TO Question #2 – NO – We don’t have to baptized to be saved! Grace comes to us through the MEANS OF GRACE – the Gospel and Baptism (and communion, but that’s another topic). If a person hears the Gospel and believes, faith and salvation has COME to him. He is saved. If that person is never baptized, he still has received grace through faith. If a person is baptized and believes, faith and salvation has COME to him.

So is everyone saved who is baptized? NO! Just as the benefits of hearing the Gospel are received through faith, so TOO the benefits of the promises of baptism are received through faith alone.

Technically, everyone receives the forgiveness of sins in baptism, just as everyone receives the forgiveness of sins through hearing the Gospel, YET, the benefits of God’s Grace are only received through faith in his promises. Hence it is so crucial to stick to Paul’s phrase, “by grace through faith”. Just grace and no faith – NO salvation. Just faith – NO salvation. It is when we have faith in a trustworthy object of salvation we are saved. The object in this case is a person and his work that for his sake, we have an all sufficient Savior, Jesus Christ of Nazareth.

Get my book - Contradict - They Can't All Be True
Get my book – Contradict – They Can’t All Be True

Discerning Law and Gospel when Interpretting Scripture

How do you interpret the Bible?  Most people ask questions such as:

1. Who wrote this text?
2. Who was first receiving this text?
3. What was the intent and goal of the author in writing to his audience?

These two questions can make a big difference in understanding the text.  Matthew for instance was writing to a Jewish audience trying to to show them how Jesus was the Messiah.  That’s why Matthew, of all the Gospels, quotes from the Old Testament Scriptures the most – showing how Jesus fulfilled them!

4.  What is the historical context?
5.  What is the cultural context?

These things do matter!  A whole other post is needed to address these.

6.  What is the context within the book?
7. What is the context within the rest of Scripture?

Context matters.  Have you ever been quoted out of context?  Did it completely change the meaning of what you said?  Yea.  Sound-bites kill context and meaning.  We should do our best to keep verses in their proper context.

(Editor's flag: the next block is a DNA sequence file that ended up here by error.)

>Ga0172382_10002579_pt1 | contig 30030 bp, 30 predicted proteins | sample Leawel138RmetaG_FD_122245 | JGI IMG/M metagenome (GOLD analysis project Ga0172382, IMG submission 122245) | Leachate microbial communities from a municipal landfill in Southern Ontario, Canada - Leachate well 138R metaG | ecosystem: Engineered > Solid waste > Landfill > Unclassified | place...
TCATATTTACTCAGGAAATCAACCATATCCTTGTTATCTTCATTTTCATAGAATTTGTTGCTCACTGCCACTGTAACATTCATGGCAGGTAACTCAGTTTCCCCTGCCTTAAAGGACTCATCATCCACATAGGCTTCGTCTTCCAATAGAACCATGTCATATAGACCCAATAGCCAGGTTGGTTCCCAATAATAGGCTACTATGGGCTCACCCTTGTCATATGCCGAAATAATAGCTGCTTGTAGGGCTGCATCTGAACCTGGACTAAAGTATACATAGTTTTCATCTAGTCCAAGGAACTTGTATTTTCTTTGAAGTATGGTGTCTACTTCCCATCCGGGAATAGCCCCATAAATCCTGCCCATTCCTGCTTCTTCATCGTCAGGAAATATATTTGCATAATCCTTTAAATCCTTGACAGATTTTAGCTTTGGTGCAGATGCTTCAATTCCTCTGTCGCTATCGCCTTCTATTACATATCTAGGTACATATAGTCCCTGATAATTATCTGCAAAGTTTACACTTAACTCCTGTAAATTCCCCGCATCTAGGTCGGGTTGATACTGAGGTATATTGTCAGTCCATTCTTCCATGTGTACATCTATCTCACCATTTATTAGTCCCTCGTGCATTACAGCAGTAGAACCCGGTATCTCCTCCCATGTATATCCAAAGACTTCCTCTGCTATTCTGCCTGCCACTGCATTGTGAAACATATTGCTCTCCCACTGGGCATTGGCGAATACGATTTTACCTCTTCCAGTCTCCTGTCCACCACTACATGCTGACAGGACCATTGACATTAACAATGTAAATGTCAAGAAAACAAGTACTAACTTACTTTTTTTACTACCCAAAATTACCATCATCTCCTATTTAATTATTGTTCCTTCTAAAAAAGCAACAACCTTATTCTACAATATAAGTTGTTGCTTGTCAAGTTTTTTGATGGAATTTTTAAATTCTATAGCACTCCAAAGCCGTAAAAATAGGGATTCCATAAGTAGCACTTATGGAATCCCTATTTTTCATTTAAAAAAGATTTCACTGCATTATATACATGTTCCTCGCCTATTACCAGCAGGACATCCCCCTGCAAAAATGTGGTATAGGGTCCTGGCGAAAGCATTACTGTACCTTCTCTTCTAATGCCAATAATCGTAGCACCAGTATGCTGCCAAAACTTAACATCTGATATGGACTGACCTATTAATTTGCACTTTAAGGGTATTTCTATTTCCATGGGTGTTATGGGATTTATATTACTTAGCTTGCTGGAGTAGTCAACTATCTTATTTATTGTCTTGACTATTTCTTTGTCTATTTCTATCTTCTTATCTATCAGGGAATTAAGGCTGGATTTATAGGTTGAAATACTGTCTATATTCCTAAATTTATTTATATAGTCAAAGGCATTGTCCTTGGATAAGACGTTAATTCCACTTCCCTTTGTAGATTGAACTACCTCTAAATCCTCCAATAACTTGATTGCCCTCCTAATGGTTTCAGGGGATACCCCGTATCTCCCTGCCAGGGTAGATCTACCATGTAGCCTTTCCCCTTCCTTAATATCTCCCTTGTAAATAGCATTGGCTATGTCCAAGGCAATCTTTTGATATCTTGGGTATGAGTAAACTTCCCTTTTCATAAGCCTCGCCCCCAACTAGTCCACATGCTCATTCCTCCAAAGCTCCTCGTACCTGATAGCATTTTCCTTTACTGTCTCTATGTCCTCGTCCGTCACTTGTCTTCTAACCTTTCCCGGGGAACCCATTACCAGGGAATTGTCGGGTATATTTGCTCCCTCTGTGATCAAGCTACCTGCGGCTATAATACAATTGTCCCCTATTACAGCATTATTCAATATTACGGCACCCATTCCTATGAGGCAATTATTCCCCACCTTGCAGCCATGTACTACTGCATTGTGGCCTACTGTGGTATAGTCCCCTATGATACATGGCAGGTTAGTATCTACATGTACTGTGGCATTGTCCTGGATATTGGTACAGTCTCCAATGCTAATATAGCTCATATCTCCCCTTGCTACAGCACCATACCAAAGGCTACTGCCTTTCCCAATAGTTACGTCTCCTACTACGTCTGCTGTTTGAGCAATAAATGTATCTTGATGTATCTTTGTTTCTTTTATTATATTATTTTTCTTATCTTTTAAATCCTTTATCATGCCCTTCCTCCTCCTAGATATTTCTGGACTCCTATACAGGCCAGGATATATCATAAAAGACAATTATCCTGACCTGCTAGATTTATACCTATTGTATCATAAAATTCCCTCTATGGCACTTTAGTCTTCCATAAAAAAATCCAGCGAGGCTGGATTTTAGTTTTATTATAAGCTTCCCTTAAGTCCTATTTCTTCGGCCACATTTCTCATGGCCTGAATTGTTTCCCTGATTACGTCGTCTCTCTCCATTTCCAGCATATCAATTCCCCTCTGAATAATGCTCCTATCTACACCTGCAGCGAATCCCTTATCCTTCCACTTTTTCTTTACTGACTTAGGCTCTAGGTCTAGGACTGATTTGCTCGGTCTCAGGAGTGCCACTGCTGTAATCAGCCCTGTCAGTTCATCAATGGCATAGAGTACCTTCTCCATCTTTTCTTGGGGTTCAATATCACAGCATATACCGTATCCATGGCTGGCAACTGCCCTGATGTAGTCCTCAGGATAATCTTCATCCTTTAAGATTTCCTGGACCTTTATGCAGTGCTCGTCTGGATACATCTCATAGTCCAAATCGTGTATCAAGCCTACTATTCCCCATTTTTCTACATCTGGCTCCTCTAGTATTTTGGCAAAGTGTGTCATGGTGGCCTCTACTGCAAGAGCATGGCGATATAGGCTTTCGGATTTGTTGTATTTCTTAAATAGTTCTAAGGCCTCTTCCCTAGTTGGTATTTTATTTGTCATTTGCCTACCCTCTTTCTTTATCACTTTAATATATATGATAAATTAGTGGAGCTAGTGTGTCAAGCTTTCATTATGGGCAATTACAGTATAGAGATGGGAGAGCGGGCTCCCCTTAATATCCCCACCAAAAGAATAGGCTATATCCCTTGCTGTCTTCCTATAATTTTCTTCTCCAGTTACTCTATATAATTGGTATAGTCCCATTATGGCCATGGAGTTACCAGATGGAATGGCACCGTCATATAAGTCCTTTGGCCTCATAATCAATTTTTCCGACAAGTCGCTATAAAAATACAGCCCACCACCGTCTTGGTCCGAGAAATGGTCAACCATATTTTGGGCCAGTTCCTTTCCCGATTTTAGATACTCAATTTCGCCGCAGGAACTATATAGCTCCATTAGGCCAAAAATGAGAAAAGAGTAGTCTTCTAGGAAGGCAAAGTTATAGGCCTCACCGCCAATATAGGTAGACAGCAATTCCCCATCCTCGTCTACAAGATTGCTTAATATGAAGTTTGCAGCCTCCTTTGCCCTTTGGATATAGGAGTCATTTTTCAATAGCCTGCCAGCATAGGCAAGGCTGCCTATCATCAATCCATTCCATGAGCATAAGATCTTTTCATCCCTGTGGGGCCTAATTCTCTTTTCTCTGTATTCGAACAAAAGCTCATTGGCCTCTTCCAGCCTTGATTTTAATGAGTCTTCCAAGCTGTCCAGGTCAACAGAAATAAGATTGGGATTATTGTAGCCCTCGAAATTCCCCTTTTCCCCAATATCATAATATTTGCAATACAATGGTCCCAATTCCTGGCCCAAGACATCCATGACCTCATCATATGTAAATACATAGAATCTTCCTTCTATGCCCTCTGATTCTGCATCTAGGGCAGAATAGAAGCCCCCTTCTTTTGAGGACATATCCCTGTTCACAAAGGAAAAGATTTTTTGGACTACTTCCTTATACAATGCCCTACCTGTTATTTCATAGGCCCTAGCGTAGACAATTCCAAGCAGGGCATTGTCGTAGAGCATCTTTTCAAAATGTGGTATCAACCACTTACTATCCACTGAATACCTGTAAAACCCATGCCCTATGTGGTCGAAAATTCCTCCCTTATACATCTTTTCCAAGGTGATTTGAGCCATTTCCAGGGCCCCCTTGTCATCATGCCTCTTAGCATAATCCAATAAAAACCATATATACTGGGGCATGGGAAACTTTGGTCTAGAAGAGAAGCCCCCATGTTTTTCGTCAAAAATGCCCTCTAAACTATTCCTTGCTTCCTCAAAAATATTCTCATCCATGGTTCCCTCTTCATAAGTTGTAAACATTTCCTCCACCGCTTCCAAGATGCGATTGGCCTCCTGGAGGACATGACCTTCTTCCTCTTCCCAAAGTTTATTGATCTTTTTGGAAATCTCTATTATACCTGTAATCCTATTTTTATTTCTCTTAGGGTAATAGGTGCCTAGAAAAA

8.  Greek and Hebrew?
9. Grammar?  Active vs. Passive verbs?  Singular vs. Plural nouns?  Who is the subject or object?  Etc.
10.  How else are these words used in Scripture?

You’ve heard that things are lost in translation.  Sometimes, going to the Greek and Hebrew can help.  A common example is that the word Love in English is only Love and can mean almost anything.  In Greek there are three words for love (agape, phileo, and eros – bet you can guess the meaning of the last one) and they all three have a different meanings, yet all three are translated into the same English word, love.

Answering all of these types of questions can help you understand the text as the original audience would have received and understood its meaning – it’s actually meaning.  The meaning doesn’t change.  The application, however, might change as the meaning is passed on to different cultures and historical settings.  Agree or disagree?  Leave a comment.

Now – to the topic of this post.  When you interpret a Scriptural passage do you ask yourself:

11. What is the Law in this passage?
12. What is the Gospel in this passage?

Law is what God tells you to do, what God expects of you.  Law shows you your sin and the consequences of those sins.

Gospel shows you your savior.  It is the work and actions of God alone to save you from your sins.  It is Good News!  Don’t take that to mean the Law is Bad News.  The Law is good too!  It just shows us our sin and our need of a savior.

Law statements might be implied or directly stated in a text.  The same for Gospel statements – implied or directly stated.

As we see these Law and Gospel statements we want to then apply them to our current culture, historical setting, and life.  When we are finished, we should be able to make an application of the Scripture to ourselves knowing what God wants us to do after hearing his Word and what he is doing for us to save us and bring us through this life to the finish line – i.e. Christ and eternal life with him in heaven.

I should probably write many blogs on this process and will likely do so.  For now, watch this video!  It gives examples of looking at verses and showing Law and Gospel statements that can be drawn from them.  Granted, I just look at one verse and show the Law and Gospel in it alone, not the full context of the passage that contains the verse – sort of breaking my interpretation rules – huh?

Drop me a line and let me know what you think.